By Jonathan Easley - 11/26/13 10:53 AM EST
The Obama administration is seeking to coordinate a press strategy with the healthcare stakeholders who were invited to the White House on Tuesday to discuss the implementation of the Affordable Care Act.
The Hill obtained an email sent by a White House official on Monday night with suggestions on how the healthcare officials should deal with the media.
The White House informed the participants that it wouldn’t release their names or the names of their organizations ahead of time, but asked if they’d be comfortable if a summary of the meeting were released to the media afterwards.
“If you all are generally OK, we can work together on some common language tomorrow to describe the meeting and who attends that we can use with press afterwards — again if it makes sense,” the email continues.
The email went to representatives from the American Medical Association, the American Academy of Pediatrics, the American College of Physicians, the American Medical Group Association, the American Osteopathic Organization, the American College of Cardiology, the American Society of Clinical Oncology and Doctors for America.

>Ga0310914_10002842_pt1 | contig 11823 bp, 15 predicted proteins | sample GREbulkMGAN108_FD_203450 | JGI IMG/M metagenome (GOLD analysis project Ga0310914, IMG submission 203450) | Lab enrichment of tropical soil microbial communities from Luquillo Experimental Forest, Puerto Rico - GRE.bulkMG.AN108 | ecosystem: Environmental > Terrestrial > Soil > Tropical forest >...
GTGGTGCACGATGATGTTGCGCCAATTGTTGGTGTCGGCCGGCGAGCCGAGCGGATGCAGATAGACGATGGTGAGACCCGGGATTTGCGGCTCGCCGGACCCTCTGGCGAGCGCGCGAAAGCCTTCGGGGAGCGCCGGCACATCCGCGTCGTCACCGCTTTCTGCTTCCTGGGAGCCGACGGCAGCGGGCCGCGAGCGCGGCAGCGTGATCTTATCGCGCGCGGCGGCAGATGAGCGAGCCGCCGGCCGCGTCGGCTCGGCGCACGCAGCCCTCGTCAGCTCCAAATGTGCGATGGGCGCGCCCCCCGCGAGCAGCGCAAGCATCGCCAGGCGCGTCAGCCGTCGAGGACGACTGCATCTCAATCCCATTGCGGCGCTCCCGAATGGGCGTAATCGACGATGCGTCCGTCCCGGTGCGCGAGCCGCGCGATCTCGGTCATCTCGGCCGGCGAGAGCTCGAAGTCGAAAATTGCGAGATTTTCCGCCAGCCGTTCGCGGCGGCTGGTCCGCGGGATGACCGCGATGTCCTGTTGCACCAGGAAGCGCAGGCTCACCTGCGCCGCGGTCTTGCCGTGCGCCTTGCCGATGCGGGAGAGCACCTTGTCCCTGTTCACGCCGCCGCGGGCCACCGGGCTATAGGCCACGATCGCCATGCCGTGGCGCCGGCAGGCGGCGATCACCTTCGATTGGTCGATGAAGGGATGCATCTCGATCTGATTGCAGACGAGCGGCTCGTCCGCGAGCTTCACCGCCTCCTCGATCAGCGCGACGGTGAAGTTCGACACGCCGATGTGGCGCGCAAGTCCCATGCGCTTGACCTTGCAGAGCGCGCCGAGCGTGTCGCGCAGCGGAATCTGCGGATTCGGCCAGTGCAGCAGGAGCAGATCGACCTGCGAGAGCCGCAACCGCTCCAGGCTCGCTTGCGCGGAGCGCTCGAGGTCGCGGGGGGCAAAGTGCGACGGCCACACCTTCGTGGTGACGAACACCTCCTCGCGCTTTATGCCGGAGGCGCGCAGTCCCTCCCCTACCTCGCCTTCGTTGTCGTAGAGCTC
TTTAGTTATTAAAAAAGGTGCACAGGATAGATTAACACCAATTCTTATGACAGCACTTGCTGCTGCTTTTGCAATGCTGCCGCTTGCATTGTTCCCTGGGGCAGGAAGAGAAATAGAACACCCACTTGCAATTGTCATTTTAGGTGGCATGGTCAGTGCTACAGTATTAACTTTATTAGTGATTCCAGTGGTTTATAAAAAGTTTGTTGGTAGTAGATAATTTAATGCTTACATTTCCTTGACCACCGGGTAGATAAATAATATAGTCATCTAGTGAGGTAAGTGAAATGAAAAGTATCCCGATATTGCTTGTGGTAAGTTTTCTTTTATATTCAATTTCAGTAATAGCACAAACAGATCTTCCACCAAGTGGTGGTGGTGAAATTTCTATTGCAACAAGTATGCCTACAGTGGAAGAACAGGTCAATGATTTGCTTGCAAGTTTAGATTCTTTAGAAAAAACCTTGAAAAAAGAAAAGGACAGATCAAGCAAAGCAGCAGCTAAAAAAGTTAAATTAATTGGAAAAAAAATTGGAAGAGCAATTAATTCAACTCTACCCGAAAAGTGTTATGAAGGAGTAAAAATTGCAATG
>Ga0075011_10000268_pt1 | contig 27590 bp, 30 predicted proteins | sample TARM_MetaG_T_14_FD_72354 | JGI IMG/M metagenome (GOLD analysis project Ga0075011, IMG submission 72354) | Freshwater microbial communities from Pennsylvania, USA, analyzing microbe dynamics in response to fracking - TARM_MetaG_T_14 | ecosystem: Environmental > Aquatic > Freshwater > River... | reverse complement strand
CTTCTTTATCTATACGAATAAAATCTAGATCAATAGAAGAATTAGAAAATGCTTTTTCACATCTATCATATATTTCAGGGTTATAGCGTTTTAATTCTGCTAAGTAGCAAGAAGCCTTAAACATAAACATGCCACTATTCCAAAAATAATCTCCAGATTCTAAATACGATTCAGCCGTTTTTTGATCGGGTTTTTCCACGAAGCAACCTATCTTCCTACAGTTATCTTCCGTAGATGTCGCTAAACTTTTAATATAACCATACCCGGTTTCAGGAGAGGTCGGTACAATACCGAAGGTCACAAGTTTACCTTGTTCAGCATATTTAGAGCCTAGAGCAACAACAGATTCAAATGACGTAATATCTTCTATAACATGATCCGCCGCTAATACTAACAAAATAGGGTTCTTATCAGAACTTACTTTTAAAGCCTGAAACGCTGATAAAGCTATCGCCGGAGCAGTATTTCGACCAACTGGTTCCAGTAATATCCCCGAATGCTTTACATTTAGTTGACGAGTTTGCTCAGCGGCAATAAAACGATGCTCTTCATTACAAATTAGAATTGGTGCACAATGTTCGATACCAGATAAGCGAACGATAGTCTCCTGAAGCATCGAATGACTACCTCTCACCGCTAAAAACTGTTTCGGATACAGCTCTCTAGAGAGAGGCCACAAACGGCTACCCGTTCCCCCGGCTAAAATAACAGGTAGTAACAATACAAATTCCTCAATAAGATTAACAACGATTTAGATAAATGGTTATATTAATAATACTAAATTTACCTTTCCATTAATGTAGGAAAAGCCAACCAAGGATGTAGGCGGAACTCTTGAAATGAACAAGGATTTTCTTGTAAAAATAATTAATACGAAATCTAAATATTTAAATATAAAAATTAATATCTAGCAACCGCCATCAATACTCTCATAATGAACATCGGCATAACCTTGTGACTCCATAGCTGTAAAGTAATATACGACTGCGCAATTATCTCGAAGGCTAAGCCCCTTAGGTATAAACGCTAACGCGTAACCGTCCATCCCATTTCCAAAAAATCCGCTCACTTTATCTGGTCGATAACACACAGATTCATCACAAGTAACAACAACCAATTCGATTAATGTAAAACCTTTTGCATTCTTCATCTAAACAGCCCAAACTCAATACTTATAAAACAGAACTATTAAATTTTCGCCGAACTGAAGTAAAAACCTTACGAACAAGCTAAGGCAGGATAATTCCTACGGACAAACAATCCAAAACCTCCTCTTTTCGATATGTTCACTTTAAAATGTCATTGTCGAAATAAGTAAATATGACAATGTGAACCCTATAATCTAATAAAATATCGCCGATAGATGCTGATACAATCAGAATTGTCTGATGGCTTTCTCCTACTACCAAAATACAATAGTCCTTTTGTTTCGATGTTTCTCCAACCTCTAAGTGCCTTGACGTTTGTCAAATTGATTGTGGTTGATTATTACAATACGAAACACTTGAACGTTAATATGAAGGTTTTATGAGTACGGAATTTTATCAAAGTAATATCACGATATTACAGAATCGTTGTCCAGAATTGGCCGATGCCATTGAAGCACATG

The email is a clear indication that the White House, which is seeking to rally partners in the healthcare community who have been discouraged by the botched ObamaCare rollout, is keenly aware of the politically sensitive nature of every news event surrounding the ACA.
“As you all know there is an especially high interest in anything related to health care — so please feel free to let us know if you have any questions or concerns about any of this,” the email says.
The healthcare groups will meet with Chris Jennings and Jeanne Lambrew, deputy assistants for health policy, on topics including the “January transition to marketplace coverage.”
Those hoping to use coverage they’ve purchased under the healthcare law by Jan. 1 must have purchased a plan by Dec. 23.
But in addition to the problem-plagued website for consumers, the healthcare launch has been hindered by insurance companies receiving flawed data from the federal exchanges, which could potentially complicate the looming December deadlines.